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BIEN 167 Module 6 - Prosthetics & Orthotics

Module 6: Prosthetics and Orthotics (Approaches & Technologies)

 

 

Overview:

The focus of this module is on the functionality of prosthetic and orthotic devices, especially in the context of how the devices are used during relevant life tasks; the biomechanical principles of the human technology interface and physical interfaces in prosthetics and orthotics was addressed in Module 3.

Infrastructure

Prosthetics

Overall Aims

  • Depend in part on functional of level of amputation
  • Depend on relative importance of aesthetics versus function
  • Lifestyle needs and task analysis

Upper Extremity Prosthetics (with historical perspective)

  • Body powered (by early 1950s, post-WWII, core technology was pretty mature)
    • Harness and residual limb interface (see Module 3)
      • Key points: harness can be for stable suspension and/or control; also non-harness systems; concepts of "relief" and "buildup" (biomechanics)
    • Bowden cables (to transmit control and power to 1-DOF terminal device)
    • Terminal device (0- or 1-DOF hook or hand)
      • Options of Voluntary Closing (VC) and Voluntary Opening (VO)
        • Function of user abilities and preferences (VC more natural but often more sustained effort)
        • Either way, spring-loaded return (e.g., elastic band, mechanical spring, pneumatic spring)
  • Externally-powered (1960 to present)
    • Electric power (typically DC motors)
      • Challenges include housing the motor, gearing and battery
    • Pneumatic power (e.g., Simpson group, McKibbon muscles)
      • Advantage is that the mechanical stiffness range is more similar to actual muscles
      • We have used various braided pneumatic actuators (also called McKibbon muscles, artificial muscles, air muscles) laying around, as do other groups.
        • They are easy to make - we had a "make your own" booth at a rehab robotics conference in 1995 (Delaware) that turned on some other groups, and past students have documented their properties. We used them for various projects ranging from anthorobots with large numbers of muscles (late 1980s, early 1990s) to variable stiffness airsprings for large joysticks (here at Marquette). Here's a recent senior design project on YouTube (not sure of university) that used them.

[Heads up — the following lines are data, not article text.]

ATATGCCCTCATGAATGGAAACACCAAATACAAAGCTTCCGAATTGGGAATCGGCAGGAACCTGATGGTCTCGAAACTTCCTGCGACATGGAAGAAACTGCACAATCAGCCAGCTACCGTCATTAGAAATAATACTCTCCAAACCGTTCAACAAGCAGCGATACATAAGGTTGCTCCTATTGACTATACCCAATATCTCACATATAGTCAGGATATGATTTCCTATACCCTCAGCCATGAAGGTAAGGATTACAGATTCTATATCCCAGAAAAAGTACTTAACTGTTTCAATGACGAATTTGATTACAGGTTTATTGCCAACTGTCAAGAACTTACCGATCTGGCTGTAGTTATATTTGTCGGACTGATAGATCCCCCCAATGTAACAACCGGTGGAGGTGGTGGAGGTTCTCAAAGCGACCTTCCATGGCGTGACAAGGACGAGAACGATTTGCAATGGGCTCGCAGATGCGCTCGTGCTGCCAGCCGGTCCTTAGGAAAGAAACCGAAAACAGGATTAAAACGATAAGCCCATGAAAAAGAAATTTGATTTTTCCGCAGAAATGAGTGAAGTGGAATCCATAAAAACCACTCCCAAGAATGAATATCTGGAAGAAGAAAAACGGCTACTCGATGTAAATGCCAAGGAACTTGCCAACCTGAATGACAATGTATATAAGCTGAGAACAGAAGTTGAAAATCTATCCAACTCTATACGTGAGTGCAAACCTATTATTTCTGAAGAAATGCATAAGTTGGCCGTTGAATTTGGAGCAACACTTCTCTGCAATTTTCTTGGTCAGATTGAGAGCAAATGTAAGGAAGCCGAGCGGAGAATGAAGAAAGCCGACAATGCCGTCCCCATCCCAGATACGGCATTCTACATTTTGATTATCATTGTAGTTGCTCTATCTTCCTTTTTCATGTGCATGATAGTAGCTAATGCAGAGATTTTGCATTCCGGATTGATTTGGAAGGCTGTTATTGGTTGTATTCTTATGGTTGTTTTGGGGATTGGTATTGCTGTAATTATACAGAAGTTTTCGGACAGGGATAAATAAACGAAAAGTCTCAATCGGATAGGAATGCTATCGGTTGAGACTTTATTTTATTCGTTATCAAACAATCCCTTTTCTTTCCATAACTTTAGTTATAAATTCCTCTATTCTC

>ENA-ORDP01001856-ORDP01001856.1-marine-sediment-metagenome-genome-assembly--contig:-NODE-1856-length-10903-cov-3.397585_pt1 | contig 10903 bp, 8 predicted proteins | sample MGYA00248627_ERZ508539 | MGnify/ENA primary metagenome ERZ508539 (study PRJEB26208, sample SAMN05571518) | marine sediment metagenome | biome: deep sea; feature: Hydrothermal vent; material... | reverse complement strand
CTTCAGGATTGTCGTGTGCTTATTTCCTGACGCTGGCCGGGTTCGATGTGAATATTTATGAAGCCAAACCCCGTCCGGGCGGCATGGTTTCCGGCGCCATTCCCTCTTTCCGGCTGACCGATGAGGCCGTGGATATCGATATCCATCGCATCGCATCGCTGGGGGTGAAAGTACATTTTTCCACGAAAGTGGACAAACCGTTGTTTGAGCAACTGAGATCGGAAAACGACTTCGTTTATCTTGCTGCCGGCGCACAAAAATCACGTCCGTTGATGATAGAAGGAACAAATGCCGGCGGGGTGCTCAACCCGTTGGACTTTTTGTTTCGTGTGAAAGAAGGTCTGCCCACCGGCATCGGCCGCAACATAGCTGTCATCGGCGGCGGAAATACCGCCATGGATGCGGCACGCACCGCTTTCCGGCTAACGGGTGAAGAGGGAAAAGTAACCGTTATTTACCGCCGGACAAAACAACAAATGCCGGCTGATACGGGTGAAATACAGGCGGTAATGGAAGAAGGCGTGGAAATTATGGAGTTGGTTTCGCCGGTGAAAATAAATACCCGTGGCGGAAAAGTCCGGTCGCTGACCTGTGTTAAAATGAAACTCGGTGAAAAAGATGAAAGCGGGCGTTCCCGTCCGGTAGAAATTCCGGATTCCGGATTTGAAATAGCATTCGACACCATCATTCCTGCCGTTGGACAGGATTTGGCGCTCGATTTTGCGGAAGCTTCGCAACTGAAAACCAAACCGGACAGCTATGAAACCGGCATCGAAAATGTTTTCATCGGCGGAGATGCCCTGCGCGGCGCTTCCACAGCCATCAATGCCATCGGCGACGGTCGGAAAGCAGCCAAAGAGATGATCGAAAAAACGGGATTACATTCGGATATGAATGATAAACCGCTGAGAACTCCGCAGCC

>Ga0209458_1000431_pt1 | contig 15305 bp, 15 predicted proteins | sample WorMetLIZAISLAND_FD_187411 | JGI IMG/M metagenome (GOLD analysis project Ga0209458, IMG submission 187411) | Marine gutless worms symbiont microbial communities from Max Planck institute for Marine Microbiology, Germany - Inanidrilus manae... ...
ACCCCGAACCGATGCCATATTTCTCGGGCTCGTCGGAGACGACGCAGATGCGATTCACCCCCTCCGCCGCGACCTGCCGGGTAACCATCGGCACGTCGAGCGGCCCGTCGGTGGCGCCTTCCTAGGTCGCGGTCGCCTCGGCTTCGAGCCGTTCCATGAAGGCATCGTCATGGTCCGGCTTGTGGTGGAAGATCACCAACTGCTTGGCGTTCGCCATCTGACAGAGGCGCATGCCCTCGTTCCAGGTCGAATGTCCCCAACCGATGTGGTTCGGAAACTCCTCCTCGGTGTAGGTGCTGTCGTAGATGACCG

• During mostly 1980s, some to present:
    • Diversity of Terminal Devices for Body-Powered
    • Novel Electrically-Powered
    • Overview of some basic performance capabilities of natural vs artificial elbows and hands
      • Based in large part on article by Heckathorne in Winters 2008 issue of Capabilities magazine
      • Typical capability in elbow torque (for slow lifts):
        • Natural: ~60-70 Nm typical young adult male, ~50 Nm typical female
        • Otto Bock Dynamic Arm; 18 Nm, Liberating Technologies Boston Digital Arm: 14.2 Nm; Motion Control Utah Arm 3: 4.3 Nm
      • Typical capability for peak elbow speed, for goal-directed point-to-point movement:
        • Natural: ~3 deg/sec for every 1 deg of movement magnitude
        • Prosthetic elbows listed above: can maintain this for up to about 40 deg movements, after which it reaches its peak, such that for large movements its about 1/4 to 1/5 of the natural limb value.
      • Typical capability for finger speed:
        • Natural: over 2000 deg/sec maximum, but for functional "pick-and-grip" tasks, about 170 deg/sec.
        • Prosthetic hands/hooks: cannot attain speeds anywhere near peak finger speeds, but all can get into the "pick-and-grip" range of 170 deg/sec, so are competitive in this regard.
      • Typical capability for grip force (palmer prehension)
        • Both natural and all of the high-end prosthetic hands/hooks (from Otto Bock, Motion Control, Hosmer) are all on the order of about 100 N (or 22 Ibs).
  • Sample of Continuing Research

Lower Extremity Prosthetics (with historical perspective)

Orthotics

Overall Functional Aims

  • To Serve as Functional Splint Across Joint(s)
    • Often at a desired angle for the joint(s), e.g., neutral (note that this can be used to set a posture)
    • Assumes that splint functions as a very stiff spring
  • To Limit Joint Range of Motion (ROM)
    • Low stiffness over a specified ROM, then very stiff splint-like stops
    • Many have a variable lock mechanism
  • To Serve as Functional Spring and/or Dashpot (passive device) Across Joint(s)
    • Springs: provide stiffness, resulting in a length-dependent force and stored potential energy
      • Often designed with a spring functioning in one (weaker) direction
      • Design parameters include stiffness (sometimes variable as function of length), offset
      • Spring materials include conventional springs, bands made of rubber or plastics, pneumatic airsprings, plastic shells
    • Dashpot: provide a viscous-like damping (e.g., to smooth tremors during movements)
  • To Serve as Functional Actuators
    • Many research efforts (since 1950s), but few devices on the market
    • Electric motors (e.g., DC), pneumatic actuator-springs (e.g., braided pneumatic artificial muscles)

Spinal/Cervical Orthotics

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Upper Extremity Devices Available for Purchase

Lower Extremity Devices

 

 

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